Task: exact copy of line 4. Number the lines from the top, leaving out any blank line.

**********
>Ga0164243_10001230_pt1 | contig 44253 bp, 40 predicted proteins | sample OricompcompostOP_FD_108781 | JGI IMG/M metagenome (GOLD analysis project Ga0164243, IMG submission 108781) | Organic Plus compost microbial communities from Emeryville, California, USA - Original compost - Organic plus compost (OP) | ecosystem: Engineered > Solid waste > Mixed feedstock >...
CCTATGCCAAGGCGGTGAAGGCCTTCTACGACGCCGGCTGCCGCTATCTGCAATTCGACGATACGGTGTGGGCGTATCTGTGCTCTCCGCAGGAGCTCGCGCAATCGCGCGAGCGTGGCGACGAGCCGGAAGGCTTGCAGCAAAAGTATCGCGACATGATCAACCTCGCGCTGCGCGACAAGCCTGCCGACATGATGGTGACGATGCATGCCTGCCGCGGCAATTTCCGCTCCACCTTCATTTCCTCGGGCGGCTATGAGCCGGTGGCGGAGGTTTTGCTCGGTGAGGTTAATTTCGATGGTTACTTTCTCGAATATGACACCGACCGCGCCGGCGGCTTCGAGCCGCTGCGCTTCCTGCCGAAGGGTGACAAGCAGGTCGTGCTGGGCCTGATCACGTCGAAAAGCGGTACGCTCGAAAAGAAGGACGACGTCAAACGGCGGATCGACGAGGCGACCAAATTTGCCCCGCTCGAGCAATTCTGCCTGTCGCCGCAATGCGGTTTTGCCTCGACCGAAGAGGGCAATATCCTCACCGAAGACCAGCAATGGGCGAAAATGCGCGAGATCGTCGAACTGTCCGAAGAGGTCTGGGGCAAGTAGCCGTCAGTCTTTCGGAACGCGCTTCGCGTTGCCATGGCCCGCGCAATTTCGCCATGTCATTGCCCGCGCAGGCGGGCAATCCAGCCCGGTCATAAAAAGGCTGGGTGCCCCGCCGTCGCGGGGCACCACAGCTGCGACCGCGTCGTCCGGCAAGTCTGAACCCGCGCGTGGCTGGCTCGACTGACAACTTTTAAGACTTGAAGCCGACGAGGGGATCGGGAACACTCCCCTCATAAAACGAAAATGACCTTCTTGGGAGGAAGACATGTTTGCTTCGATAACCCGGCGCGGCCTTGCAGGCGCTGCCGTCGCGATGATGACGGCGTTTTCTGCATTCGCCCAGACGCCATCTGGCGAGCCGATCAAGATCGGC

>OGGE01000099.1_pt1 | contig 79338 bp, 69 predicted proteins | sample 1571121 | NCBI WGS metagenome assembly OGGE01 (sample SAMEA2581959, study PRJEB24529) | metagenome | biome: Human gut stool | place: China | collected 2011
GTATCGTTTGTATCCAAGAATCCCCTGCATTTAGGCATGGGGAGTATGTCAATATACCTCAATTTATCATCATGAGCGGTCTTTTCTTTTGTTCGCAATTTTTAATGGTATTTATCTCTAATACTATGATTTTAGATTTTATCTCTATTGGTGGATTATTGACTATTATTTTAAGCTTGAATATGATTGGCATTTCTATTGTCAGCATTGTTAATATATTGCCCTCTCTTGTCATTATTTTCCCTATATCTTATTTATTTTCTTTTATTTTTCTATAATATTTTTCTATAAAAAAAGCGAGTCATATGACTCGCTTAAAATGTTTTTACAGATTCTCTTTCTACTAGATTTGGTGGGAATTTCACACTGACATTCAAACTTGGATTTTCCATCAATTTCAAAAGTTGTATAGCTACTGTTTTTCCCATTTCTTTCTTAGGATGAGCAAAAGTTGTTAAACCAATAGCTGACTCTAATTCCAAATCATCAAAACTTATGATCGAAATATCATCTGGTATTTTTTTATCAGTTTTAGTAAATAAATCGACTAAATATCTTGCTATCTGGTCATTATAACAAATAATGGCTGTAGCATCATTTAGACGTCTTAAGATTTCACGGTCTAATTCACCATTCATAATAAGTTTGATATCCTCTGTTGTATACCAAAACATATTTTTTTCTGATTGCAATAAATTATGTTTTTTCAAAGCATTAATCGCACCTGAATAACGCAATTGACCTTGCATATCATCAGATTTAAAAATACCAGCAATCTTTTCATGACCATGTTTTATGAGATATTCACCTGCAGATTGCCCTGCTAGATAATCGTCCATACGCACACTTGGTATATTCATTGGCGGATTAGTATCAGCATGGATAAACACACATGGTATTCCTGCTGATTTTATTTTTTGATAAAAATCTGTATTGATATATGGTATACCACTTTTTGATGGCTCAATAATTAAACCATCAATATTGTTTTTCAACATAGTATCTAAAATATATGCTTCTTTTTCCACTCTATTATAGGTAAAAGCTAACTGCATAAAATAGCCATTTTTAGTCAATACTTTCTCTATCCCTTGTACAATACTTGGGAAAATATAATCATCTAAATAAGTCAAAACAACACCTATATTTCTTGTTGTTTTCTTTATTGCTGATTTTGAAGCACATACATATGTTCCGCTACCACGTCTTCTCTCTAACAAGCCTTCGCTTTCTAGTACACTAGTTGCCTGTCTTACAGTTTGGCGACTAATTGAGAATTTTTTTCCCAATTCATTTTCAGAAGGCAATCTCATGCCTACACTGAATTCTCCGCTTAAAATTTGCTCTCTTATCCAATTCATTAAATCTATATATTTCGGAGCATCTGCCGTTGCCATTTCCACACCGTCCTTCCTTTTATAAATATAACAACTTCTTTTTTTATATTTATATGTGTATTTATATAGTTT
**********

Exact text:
GTATCGTTTGTATCCAAGAATCCCCTGCATTTAGGCATGGGGAGTATGTCAATATACCTCAATTTATCATCATGAGCGGTCTTTTCTTTTGTTCGCAATTTTTAATGGTATTTATCTCTAATACTATGATTTTAGATTTTATCTCTATTGGTGGATTATTGACTATTATTTTAAGCTTGAATATGATTGGCATTTCTATTGTCAGCATTGTTAATATATTGCCCTCTCTTGTCATTATTTTCCCTATATCTTATTTATTTTCTTTTATTTTTCTATAATATTTTTCTATAAAAAAAGCGAGTCATATGACTCGCTTAAAATGTTTTTACAGATTCTCTTTCTACTAGATTTGGTGGGAATTTCACACTGACATTCAAACTTGGATTTTCCATCAATTTCAAAAGTTGTATAGCTACTGTTTTTCCCATTTCTTTCTTAGGATGAGCAAAAGTTGTTAAACCAATAGCTGACTCTAATTCCAAATCATCAAAACTTATGATCGAAATATCATCTGGTATTTTTTTATCAGTTTTAGTAAATAAATCGACTAAATATCTTGCTATCTGGTCATTATAACAAATAATGGCTGTAGCATCATTTAGACGTCTTAAGATTTCACGGTCTAATTCACCATTCATAATAAGTTTGATATCCTCTGTTGTATACCAAAACATATTTTTTTCTGATTGCAATAAATTATGTTTTTTCAAAGCATTAATCGCACCTGAATAACGCAATTGACCTTGCATATCATCAGATTTAAAAATACCAGCAATCTTTTCATGACCATGTTTTATGAGATATTCACCTGCAGATTGCCCTGCTAGATAATCGTCCATACGCACACTTGGTATATTCATTGGCGGATTAGTATCAGCATGGATAAACACACATGGTATTCCTGCTGATTTTATTTTTTGATAAAAATCTGTATTGATATATGGTATACCACTTTTTGATGGCTCAATAATTAAACCATCAATATTGTTTTTCAACATAGTATCTAAAATATATGCTTCTTTTTCCACTCTATTATAGGTAAAAGCTAACTGCATAAAATAGCCATTTTTAGTCAATACTTTCTCTATCCCTTGTACAATACTTGGGAAAATATAATCATCTAAATAAGTCAAAACAACACCTATATTTCTTGTTGTTTTCTTTATTGCTGATTTTGAAGCACATACATATGTTCCGCTACCACGTCTTCTCTCTAACAAGCCTTCGCTTTCTAGTACACTAGTTGCCTGTCTTACAGTTTGGCGACTAATTGAGAATTTTTTTCCCAATTCATTTTCAGAAGGCAATCTCATGCCTACACTGAATTCTCCGCTTAAAATTTGCTCTCTTATCCAATTCATTAAATCTATATATTTCGGAGCATCTGCCGTTGCCATTTCCACACCGTCCTTCCTTTTATAAATATAACAACTTCTTTTTTTATATTTATATGTGTATTTATATAGTTT